Patience will out

The following first appeared as the lead Comment in 29 January 2013 Flight International

Aero India is a show to be not so much attended as survived. After navigating the torturous process of obtaining Indian visas, and paying extortionate amounts to profiteering Bengaluru hoteliers, on 6 February the world’s defence aerospace sector will find itself in the dusty field outside Yelahanka air base. 

Even then, security guards tend to move around the entrances to the show from day to day. Inside the halls, delegates can look forward to battles with contractors and irascible show officials. A frustrated delegate can be forgiven for wondering if it is worth it. However, after a moment of reflection, the answer will be: yes.

For the next decade India offers a unique window of opportunity for large-scale defence aerospace sales. Although the Indian air force has some reasonably modern types, such as the Sukhoi Su-30MKI and Dassault ­Mirage 2000H, large portions of its combat fleet are more suitable for a museum dedicated to Cold War airpower.

New Delhi, for example, operates more than 150 ­MiG-21s and 88 MiG-27s. Its fleet of 120 Sepecat Jaguars is still functional, but badly in need of upgrading.  Meanwhile, New Delhi’s Hindustan Aeronautics HS 748 transports is antiquated by even the most generous standards.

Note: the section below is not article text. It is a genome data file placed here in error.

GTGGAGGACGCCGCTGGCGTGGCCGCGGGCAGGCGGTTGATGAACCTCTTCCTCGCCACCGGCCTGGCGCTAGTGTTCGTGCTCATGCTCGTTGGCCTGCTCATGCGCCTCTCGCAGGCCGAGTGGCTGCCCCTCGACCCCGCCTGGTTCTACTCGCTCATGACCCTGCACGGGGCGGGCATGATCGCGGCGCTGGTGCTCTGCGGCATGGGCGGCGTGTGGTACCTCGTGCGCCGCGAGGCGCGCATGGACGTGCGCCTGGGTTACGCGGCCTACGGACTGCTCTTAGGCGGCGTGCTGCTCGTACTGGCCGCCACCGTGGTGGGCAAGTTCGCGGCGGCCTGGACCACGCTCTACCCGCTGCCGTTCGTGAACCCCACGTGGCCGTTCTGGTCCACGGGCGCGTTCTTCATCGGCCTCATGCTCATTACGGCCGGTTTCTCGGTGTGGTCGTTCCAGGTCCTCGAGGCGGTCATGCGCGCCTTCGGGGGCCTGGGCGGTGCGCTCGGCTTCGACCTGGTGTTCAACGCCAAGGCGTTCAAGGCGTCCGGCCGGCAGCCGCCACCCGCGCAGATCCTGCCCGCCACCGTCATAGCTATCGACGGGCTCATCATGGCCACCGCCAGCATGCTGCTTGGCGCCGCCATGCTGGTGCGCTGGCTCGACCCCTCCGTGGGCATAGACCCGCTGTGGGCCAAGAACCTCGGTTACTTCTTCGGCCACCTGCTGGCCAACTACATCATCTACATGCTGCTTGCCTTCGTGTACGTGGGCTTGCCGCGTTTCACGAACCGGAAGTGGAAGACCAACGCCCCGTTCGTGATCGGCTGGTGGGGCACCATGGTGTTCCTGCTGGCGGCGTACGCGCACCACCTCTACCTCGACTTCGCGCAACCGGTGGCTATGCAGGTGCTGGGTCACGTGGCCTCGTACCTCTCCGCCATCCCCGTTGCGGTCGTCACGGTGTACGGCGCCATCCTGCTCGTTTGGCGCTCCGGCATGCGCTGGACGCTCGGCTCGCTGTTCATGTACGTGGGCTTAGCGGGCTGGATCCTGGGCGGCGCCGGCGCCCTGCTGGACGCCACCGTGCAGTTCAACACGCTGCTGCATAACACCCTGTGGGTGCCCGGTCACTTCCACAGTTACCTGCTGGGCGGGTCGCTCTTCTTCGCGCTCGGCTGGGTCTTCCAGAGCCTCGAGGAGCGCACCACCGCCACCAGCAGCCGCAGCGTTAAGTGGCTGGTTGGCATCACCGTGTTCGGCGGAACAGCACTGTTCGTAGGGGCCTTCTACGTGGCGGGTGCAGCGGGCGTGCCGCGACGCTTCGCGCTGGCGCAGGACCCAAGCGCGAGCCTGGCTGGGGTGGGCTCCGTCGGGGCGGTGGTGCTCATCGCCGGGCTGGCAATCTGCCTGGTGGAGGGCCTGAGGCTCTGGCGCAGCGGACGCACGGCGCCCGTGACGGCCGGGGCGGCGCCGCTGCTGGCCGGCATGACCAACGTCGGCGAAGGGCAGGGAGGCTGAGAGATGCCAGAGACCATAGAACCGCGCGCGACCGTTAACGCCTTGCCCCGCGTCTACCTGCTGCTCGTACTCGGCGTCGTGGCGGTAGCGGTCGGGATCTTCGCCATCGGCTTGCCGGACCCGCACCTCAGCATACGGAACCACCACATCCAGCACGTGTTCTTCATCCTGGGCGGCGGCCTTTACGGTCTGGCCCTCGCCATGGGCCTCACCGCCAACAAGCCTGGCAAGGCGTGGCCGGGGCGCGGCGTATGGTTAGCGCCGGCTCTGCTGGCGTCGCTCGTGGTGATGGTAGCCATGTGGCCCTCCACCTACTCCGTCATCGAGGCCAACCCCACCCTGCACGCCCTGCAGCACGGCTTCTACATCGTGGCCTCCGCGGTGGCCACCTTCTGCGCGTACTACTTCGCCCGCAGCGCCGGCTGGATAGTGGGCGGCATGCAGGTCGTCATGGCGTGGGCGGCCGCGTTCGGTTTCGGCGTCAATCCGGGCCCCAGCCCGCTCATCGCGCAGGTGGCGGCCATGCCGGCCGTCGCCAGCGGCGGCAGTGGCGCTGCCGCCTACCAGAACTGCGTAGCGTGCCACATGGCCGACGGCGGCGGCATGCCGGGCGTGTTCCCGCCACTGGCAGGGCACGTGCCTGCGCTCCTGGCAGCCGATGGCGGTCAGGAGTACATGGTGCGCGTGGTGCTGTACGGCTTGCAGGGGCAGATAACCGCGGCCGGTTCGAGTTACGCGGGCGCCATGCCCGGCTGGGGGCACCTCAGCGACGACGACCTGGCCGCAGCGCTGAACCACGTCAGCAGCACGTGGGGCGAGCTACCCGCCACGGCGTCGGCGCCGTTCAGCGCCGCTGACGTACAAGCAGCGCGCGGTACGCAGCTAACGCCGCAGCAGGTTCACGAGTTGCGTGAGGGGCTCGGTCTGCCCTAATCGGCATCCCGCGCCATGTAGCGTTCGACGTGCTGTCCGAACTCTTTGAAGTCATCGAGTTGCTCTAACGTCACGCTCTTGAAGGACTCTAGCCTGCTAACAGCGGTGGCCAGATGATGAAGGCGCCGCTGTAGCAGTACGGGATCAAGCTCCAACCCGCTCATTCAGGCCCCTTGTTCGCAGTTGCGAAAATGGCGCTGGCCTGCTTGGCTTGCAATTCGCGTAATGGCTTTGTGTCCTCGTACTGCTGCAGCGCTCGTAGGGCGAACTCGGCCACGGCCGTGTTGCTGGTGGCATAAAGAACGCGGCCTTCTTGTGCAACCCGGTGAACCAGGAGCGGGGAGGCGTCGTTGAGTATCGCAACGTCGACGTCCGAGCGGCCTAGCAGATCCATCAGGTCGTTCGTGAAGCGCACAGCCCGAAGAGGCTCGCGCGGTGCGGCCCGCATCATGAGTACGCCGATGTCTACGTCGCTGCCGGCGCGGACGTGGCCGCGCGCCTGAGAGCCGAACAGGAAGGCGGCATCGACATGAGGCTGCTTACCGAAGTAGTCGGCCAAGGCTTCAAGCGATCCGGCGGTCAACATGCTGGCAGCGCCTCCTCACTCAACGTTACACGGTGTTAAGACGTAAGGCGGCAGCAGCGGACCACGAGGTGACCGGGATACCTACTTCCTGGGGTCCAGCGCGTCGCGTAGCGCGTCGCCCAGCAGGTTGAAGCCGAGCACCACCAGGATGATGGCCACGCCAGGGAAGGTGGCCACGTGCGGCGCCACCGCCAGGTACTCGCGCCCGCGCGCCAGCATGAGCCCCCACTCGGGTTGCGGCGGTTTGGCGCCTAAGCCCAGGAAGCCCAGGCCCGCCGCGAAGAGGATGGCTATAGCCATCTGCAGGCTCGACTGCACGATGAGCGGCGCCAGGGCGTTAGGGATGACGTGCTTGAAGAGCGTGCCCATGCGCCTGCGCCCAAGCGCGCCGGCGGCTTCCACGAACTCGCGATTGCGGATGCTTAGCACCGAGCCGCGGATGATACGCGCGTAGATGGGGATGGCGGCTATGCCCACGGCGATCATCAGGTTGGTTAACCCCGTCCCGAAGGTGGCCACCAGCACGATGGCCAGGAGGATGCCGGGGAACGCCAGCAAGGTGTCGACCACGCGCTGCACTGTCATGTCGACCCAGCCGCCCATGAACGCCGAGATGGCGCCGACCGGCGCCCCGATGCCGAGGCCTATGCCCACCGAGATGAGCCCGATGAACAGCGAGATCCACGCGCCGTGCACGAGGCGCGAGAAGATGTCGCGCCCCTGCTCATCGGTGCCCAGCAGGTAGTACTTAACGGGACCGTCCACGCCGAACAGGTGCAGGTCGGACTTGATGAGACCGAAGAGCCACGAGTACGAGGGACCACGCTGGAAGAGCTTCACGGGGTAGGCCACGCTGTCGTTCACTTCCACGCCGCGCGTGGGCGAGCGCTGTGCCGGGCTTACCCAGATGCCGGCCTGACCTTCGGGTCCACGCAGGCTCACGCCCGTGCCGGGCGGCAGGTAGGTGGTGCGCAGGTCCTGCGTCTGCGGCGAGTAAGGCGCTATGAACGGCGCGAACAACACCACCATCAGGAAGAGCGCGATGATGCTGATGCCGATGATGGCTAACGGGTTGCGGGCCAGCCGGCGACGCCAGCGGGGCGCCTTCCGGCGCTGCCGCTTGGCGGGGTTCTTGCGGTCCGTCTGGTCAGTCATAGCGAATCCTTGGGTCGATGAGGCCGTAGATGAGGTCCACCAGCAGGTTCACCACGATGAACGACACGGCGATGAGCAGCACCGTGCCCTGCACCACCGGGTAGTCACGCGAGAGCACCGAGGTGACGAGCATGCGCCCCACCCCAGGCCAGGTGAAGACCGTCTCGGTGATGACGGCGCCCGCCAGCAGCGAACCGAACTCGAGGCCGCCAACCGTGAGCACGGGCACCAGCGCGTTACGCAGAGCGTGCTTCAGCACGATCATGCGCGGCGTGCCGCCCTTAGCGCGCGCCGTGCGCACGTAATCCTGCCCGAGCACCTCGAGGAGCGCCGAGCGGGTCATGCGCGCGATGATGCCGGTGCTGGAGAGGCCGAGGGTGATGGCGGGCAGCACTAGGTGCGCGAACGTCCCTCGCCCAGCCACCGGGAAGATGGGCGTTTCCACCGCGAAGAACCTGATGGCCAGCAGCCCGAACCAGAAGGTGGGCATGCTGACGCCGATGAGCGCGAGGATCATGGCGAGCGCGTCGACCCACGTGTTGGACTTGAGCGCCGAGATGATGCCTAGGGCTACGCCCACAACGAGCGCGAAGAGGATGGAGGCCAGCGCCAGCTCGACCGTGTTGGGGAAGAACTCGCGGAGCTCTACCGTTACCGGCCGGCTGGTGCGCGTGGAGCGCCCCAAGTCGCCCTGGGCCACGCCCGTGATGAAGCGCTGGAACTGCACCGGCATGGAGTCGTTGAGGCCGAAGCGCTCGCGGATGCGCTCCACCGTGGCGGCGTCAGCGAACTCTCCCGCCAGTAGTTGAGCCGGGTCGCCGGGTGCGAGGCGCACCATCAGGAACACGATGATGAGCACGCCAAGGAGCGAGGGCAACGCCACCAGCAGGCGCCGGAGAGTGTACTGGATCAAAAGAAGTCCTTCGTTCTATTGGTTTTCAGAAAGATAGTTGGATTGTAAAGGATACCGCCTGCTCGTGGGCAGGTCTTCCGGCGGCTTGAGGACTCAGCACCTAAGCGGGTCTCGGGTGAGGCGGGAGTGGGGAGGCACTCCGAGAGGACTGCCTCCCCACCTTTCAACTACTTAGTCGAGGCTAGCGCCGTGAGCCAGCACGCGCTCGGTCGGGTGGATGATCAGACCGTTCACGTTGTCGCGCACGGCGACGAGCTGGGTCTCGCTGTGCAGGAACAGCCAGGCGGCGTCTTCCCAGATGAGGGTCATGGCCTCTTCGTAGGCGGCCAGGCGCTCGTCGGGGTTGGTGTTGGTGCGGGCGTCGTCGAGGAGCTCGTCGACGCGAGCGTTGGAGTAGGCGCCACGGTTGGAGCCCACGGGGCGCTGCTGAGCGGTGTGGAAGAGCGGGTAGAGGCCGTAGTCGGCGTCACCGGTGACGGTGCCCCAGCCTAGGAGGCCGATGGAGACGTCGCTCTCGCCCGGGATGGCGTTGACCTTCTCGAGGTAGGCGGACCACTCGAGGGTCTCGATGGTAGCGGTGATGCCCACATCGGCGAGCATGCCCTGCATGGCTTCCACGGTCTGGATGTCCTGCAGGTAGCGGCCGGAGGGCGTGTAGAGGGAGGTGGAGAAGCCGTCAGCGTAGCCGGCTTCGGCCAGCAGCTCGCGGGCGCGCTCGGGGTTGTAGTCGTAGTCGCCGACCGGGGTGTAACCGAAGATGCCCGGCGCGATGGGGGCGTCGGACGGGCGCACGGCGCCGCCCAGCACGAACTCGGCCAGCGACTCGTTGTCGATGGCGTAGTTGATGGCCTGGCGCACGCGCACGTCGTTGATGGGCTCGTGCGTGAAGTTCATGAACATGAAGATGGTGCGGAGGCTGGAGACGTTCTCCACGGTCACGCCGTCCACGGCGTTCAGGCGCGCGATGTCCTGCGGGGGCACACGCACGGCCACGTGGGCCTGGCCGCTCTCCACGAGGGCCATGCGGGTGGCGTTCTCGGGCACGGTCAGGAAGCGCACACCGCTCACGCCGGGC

Progress is being made to rectify obsolescence issues. Negotiations are under way between Dassault and the Indian government for 126 Rafale fighters to replace the MiG-21s. The Rafale was the last fighter standing in the mammoth medium multi-role combat aircraft (MMRCA) competition that had its climax at the 2011 iteration of Aero India.

And New Delhi appears to have an insatiable appetite for other types beyond high-end combat aircraft. By the end of 2014, it will be the world’s second-largest operator of the Boeing C-17 after the USAF. It has taken delivery of six Lockheed Martin C-130Js and is likely to order six more. A request for proposals to replace the HS 748s with 56 modern tactical transports is in the works.

In mid-2013, New Delhi will receive the first of eight P-8I Poseidon special-missions aircraft, which will greatly enhance its ability to project power into the vast oceans that surround the subcontinent. It has requirements for new maritime patrol aircraft and helicopters.

Aside from the sheer frustration of doing business in India, winning New Delhi’s custom will come at a big price in the form of offsets. Foreign firms may baulk at supplying technology and know-how that could one day show up in competitive products, but the potential of India is too vast to ignore.

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